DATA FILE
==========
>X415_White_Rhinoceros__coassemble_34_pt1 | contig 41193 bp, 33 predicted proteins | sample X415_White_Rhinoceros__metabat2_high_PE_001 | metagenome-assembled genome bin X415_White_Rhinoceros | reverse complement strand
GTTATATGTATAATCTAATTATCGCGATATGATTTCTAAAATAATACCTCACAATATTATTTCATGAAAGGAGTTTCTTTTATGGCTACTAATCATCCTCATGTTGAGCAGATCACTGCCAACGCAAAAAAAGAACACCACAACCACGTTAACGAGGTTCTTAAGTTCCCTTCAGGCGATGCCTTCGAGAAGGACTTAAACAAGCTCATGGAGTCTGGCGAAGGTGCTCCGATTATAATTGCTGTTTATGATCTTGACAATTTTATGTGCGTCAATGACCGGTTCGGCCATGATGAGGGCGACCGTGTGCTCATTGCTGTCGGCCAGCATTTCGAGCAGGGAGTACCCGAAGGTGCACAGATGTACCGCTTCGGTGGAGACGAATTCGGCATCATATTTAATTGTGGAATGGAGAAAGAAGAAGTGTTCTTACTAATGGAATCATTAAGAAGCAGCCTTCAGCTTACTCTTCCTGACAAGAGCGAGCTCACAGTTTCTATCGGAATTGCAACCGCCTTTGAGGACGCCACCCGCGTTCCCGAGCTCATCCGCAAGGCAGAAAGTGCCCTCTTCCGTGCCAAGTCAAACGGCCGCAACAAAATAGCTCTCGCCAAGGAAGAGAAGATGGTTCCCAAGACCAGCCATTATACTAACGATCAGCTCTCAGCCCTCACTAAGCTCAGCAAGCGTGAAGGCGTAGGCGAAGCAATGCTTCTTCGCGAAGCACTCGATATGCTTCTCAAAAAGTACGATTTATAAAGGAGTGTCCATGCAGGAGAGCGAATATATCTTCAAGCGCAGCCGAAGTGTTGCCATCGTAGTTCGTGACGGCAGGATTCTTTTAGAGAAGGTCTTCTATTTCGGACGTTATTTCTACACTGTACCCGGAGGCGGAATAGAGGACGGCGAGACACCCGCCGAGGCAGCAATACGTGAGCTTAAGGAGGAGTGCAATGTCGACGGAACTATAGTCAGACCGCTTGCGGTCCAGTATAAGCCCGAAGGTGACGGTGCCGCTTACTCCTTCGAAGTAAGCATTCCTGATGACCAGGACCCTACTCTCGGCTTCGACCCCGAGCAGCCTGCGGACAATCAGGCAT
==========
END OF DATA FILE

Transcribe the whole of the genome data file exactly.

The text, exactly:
>X415_White_Rhinoceros__coassemble_34_pt1 | contig 41193 bp, 33 predicted proteins | sample X415_White_Rhinoceros__metabat2_high_PE_001 | metagenome-assembled genome bin X415_White_Rhinoceros | reverse complement strand
GTTATATGTATAATCTAATTATCGCGATATGATTTCTAAAATAATACCTCACAATATTATTTCATGAAAGGAGTTTCTTTTATGGCTACTAATCATCCTCATGTTGAGCAGATCACTGCCAACGCAAAAAAAGAACACCACAACCACGTTAACGAGGTTCTTAAGTTCCCTTCAGGCGATGCCTTCGAGAAGGACTTAAACAAGCTCATGGAGTCTGGCGAAGGTGCTCCGATTATAATTGCTGTTTATGATCTTGACAATTTTATGTGCGTCAATGACCGGTTCGGCCATGATGAGGGCGACCGTGTGCTCATTGCTGTCGGCCAGCATTTCGAGCAGGGAGTACCCGAAGGTGCACAGATGTACCGCTTCGGTGGAGACGAATTCGGCATCATATTTAATTGTGGAATGGAGAAAGAAGAAGTGTTCTTACTAATGGAATCATTAAGAAGCAGCCTTCAGCTTACTCTTCCTGACAAGAGCGAGCTCACAGTTTCTATCGGAATTGCAACCGCCTTTGAGGACGCCACCCGCGTTCCCGAGCTCATCCGCAAGGCAGAAAGTGCCCTCTTCCGTGCCAAGTCAAACGGCCGCAACAAAATAGCTCTCGCCAAGGAAGAGAAGATGGTTCCCAAGACCAGCCATTATACTAACGATCAGCTCTCAGCCCTCACTAAGCTCAGCAAGCGTGAAGGCGTAGGCGAAGCAATGCTTCTTCGCGAAGCACTCGATATGCTTCTCAAAAAGTACGATTTATAAAGGAGTGTCCATGCAGGAGAGCGAATATATCTTCAAGCGCAGCCGAAGTGTTGCCATCGTAGTTCGTGACGGCAGGATTCTTTTAGAGAAGGTCTTCTATTTCGGACGTTATTTCTACACTGTACCCGGAGGCGGAATAGAGGACGGCGAGACACCCGCCGAGGCAGCAATACGTGAGCTTAAGGAGGAGTGCAATGTCGACGGAACTATAGTCAGACCGCTTGCGGTCCAGTATAAGCCCGAAGGTGACGGTGCCGCTTACTCCTTCGAAGTAAGCATTCCTGATGACCAGGACCCTACTCTCGGCTTCGACCCCGAGCAGCCTGCGGACAATCAGGCAT